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Relation between H and B fields, and D and E fields

  1. Dec 7, 2006 #1
    Hey!

    I am having some trouble understanding why the magnetic flux density B and the magnetic field strength H does not have the same units. I mean, as far as I understand, the H field is just the B field with the magnetic properties (magnetization) of the material taken into account? Isn't this correct? So why isn't the H field just the B field multiplied by some dimensionless scalar (or tensor)?

    The same thing applies to the electric field E and the electric displacement D. If the D field is the electric field with the polarization taken into account, why do they not have the same units, and why is D not just E times some scalar value which depends on the polarizability of the material?
     
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  3. Dec 7, 2006 #2

    Claude Bile

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    This is exactly how D is calculated! (although the polarisability is generally a matrix not a scalar).

    The polarisability however has units, it is not a dimensionless quantity, so when we multiply some quantity by another, non-dimensionless (dimensioned?) quantity (i.e. multiplying E by polarisability), we must necessarily obtain a quantity that has different units.

    So your question really boils down to "why does the polarisability have units?" In which case the answer should be fairly self-evident.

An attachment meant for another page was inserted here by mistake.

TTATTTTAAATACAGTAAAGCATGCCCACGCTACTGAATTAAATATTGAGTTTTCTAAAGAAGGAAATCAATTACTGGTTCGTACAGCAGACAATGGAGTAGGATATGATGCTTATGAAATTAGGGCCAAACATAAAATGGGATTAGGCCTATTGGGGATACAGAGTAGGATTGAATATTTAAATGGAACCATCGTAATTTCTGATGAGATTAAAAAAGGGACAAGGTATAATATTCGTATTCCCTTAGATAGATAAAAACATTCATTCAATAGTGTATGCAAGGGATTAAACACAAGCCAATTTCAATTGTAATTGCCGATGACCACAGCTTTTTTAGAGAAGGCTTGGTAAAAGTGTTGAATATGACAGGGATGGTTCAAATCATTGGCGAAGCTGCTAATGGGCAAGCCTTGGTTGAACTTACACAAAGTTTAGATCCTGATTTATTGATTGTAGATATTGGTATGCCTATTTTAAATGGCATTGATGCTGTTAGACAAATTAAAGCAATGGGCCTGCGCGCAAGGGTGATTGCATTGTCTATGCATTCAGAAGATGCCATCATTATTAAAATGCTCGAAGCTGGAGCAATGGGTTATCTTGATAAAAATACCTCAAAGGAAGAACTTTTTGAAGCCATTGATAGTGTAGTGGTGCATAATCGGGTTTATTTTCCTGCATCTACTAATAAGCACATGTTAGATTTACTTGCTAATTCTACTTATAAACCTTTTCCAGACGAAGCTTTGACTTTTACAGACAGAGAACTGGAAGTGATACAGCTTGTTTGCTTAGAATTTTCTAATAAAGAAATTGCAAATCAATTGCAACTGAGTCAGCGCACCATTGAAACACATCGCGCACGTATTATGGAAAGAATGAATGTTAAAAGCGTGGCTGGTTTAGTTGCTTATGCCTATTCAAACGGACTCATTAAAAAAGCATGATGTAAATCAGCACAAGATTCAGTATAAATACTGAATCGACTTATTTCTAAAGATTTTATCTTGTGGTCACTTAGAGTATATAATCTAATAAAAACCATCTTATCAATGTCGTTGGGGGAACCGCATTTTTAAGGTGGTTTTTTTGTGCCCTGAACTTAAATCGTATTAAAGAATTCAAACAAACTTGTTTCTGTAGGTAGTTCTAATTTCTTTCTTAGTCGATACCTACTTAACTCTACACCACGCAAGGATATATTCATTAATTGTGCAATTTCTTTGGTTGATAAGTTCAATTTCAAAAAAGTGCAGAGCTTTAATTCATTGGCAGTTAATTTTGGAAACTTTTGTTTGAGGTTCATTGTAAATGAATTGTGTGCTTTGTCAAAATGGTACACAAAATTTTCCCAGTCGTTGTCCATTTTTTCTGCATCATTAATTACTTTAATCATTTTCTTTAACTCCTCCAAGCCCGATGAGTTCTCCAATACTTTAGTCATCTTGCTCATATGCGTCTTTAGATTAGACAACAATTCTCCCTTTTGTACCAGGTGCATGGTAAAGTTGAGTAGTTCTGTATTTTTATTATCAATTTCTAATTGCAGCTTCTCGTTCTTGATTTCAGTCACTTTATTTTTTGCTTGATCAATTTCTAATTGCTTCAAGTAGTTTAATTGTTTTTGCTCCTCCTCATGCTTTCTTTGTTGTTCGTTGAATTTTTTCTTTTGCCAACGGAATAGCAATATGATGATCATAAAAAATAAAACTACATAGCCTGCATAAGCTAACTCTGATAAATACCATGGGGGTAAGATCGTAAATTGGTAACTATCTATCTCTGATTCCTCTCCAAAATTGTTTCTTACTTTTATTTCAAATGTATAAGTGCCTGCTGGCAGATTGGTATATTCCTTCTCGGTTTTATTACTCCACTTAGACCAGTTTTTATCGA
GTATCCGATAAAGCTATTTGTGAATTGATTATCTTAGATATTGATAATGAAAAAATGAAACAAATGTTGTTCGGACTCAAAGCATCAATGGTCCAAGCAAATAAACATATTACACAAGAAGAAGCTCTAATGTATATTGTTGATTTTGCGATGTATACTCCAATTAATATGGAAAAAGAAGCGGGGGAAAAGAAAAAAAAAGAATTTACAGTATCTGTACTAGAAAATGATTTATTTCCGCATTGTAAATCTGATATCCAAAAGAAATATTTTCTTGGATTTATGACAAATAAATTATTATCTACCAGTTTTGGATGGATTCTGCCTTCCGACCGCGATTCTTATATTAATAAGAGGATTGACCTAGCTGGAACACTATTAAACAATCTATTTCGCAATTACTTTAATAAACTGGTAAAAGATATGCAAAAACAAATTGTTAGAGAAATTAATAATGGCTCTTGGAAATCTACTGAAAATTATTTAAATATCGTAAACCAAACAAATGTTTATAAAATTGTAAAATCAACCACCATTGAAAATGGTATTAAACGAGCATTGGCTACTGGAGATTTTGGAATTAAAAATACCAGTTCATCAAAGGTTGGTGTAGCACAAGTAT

Claude.
     
  4. Dec 8, 2006 #3

    Meir Achuz

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    What you say is correct and is the basis for gaussian units. The use of SI units confuses the connection between the vectors E,D,B,H. SI was adopted about 50 years ago at an international congress, dominated (the hall was packed) by engineers who didn't understand the physics of electromagnetism.
    Most elementary and intermediate texts use the confusing SI system, but working physicists more often use gaussian for their own calculations.
    The 3rd ediltion of Jackson triles to go to SI, but even he as to use gaussian to complete the subject.
     
  5. Dec 9, 2006 #4

    dextercioby

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    The confusion arises only when one's taught SI units in high-school and follows a CGS-based book in college, or viceversa.

    If one's being kept in the same "environment" along his academic studies (HS+ college), there's no confusion.

    Daniel.
     
  6. Dec 10, 2006 #5
    Thanks for the replies, good to know my thinking was right!

    It seems strange however that E and D have different units in one system of units, and the same units in another one.

    I mean, one could never define another system of units where a newton had the same units as coulomb, right?
     
  7. Dec 10, 2006 #6

    Meir Achuz

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    In gaussian units, charge and current are defined in absolute terms by the forces between two charges and between two wires.